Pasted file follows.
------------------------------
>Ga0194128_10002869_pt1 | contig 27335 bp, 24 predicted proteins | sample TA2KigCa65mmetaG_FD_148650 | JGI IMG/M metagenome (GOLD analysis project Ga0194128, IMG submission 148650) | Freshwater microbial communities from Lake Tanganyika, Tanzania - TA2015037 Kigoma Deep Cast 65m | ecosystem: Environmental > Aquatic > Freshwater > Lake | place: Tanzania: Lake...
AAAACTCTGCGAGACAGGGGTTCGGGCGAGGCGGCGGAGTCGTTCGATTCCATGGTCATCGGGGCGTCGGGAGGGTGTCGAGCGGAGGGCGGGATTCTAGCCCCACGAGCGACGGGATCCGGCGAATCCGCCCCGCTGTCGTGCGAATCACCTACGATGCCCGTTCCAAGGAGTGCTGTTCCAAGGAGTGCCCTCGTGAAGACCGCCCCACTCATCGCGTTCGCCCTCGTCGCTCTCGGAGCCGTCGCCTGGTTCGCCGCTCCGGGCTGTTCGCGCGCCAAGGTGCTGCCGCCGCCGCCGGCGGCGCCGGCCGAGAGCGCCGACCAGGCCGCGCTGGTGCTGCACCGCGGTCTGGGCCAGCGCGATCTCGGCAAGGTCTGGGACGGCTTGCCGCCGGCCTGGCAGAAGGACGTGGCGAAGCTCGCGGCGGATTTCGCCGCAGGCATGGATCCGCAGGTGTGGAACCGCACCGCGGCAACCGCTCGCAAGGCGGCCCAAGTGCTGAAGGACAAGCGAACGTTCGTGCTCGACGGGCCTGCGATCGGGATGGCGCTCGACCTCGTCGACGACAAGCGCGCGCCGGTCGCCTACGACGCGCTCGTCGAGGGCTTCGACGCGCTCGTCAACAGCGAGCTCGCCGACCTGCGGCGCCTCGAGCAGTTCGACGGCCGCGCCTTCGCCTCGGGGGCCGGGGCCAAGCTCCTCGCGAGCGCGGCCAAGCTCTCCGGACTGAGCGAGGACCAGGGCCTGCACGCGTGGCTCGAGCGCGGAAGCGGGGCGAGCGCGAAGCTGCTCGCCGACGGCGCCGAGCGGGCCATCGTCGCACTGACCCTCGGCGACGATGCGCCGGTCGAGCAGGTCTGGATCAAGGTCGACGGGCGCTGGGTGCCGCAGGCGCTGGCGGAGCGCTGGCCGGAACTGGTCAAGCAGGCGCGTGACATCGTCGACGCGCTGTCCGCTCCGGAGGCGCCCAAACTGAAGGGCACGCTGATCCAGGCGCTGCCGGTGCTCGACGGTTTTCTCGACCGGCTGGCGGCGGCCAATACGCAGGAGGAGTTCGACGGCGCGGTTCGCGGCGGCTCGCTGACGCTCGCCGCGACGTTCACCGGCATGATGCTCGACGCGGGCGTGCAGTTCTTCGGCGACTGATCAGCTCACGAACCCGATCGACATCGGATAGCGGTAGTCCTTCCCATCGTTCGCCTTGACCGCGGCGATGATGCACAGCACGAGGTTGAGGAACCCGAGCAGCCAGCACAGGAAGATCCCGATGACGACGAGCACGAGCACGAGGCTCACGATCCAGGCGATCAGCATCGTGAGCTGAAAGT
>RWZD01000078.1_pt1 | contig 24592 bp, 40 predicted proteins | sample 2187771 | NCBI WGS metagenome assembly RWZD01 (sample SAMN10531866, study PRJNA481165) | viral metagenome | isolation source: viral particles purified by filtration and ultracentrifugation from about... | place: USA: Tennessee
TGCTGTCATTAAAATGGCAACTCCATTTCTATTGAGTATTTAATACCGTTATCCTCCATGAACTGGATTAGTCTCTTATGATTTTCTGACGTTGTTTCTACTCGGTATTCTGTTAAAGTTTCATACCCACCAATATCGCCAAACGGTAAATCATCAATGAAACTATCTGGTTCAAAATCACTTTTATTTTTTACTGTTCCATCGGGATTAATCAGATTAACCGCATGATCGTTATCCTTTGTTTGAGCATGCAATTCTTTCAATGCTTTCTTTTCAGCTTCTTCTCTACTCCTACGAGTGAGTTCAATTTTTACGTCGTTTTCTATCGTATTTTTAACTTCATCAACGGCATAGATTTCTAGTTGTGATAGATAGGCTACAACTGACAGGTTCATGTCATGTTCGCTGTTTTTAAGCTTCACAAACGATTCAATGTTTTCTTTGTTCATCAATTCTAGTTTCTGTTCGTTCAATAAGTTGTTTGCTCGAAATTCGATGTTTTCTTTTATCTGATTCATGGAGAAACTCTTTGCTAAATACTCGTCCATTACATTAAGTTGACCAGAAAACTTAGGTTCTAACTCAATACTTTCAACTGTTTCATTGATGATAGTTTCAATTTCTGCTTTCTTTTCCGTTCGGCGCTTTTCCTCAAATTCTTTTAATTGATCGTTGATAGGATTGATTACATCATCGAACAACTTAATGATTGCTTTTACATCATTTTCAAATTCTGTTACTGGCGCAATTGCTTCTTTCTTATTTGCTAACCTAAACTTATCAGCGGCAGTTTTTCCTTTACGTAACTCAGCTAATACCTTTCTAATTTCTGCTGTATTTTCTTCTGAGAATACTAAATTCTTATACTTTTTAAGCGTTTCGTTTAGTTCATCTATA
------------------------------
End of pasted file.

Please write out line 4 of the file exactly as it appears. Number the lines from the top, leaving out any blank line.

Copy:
TGCTGTCATTAAAATGGCAACTCCATTTCTATTGAGTATTTAATACCGTTATCCTCCATGAACTGGATTAGTCTCTTATGATTTTCTGACGTTGTTTCTACTCGGTATTCTGTTAAAGTTTCATACCCACCAATATCGCCAAACGGTAAATCATCAATGAAACTATCTGGTTCAAAATCACTTTTATTTTTTACTGTTCCATCGGGATTAATCAGATTAACCGCATGATCGTTATCCTTTGTTTGAGCATGCAATTCTTTCAATGCTTTCTTTTCAGCTTCTTCTCTACTCCTACGAGTGAGTTCAATTTTTACGTCGTTTTCTATCGTATTTTTAACTTCATCAACGGCATAGATTTCTAGTTGTGATAGATAGGCTACAACTGACAGGTTCATGTCATGTTCGCTGTTTTTAAGCTTCACAAACGATTCAATGTTTTCTTTGTTCATCAATTCTAGTTTCTGTTCGTTCAATAAGTTGTTTGCTCGAAATTCGATGTTTTCTTTTATCTGATTCATGGAGAAACTCTTTGCTAAATACTCGTCCATTACATTAAGTTGACCAGAAAACTTAGGTTCTAACTCAATACTTTCAACTGTTTCATTGATGATAGTTTCAATTTCTGCTTTCTTTTCCGTTCGGCGCTTTTCCTCAAATTCTTTTAATTGATCGTTGATAGGATTGATTACATCATCGAACAACTTAATGATTGCTTTTACATCATTTTCAAATTCTGTTACTGGCGCAATTGCTTCTTTCTTATTTGCTAACCTAAACTTATCAGCGGCAGTTTTTCCTTTACGTAACTCAGCTAATACCTTTCTAATTTCTGCTGTATTTTCTTCTGAGAATACTAAATTCTTATACTTTTTAAGCGTTTCGTTTAGTTCATCTATA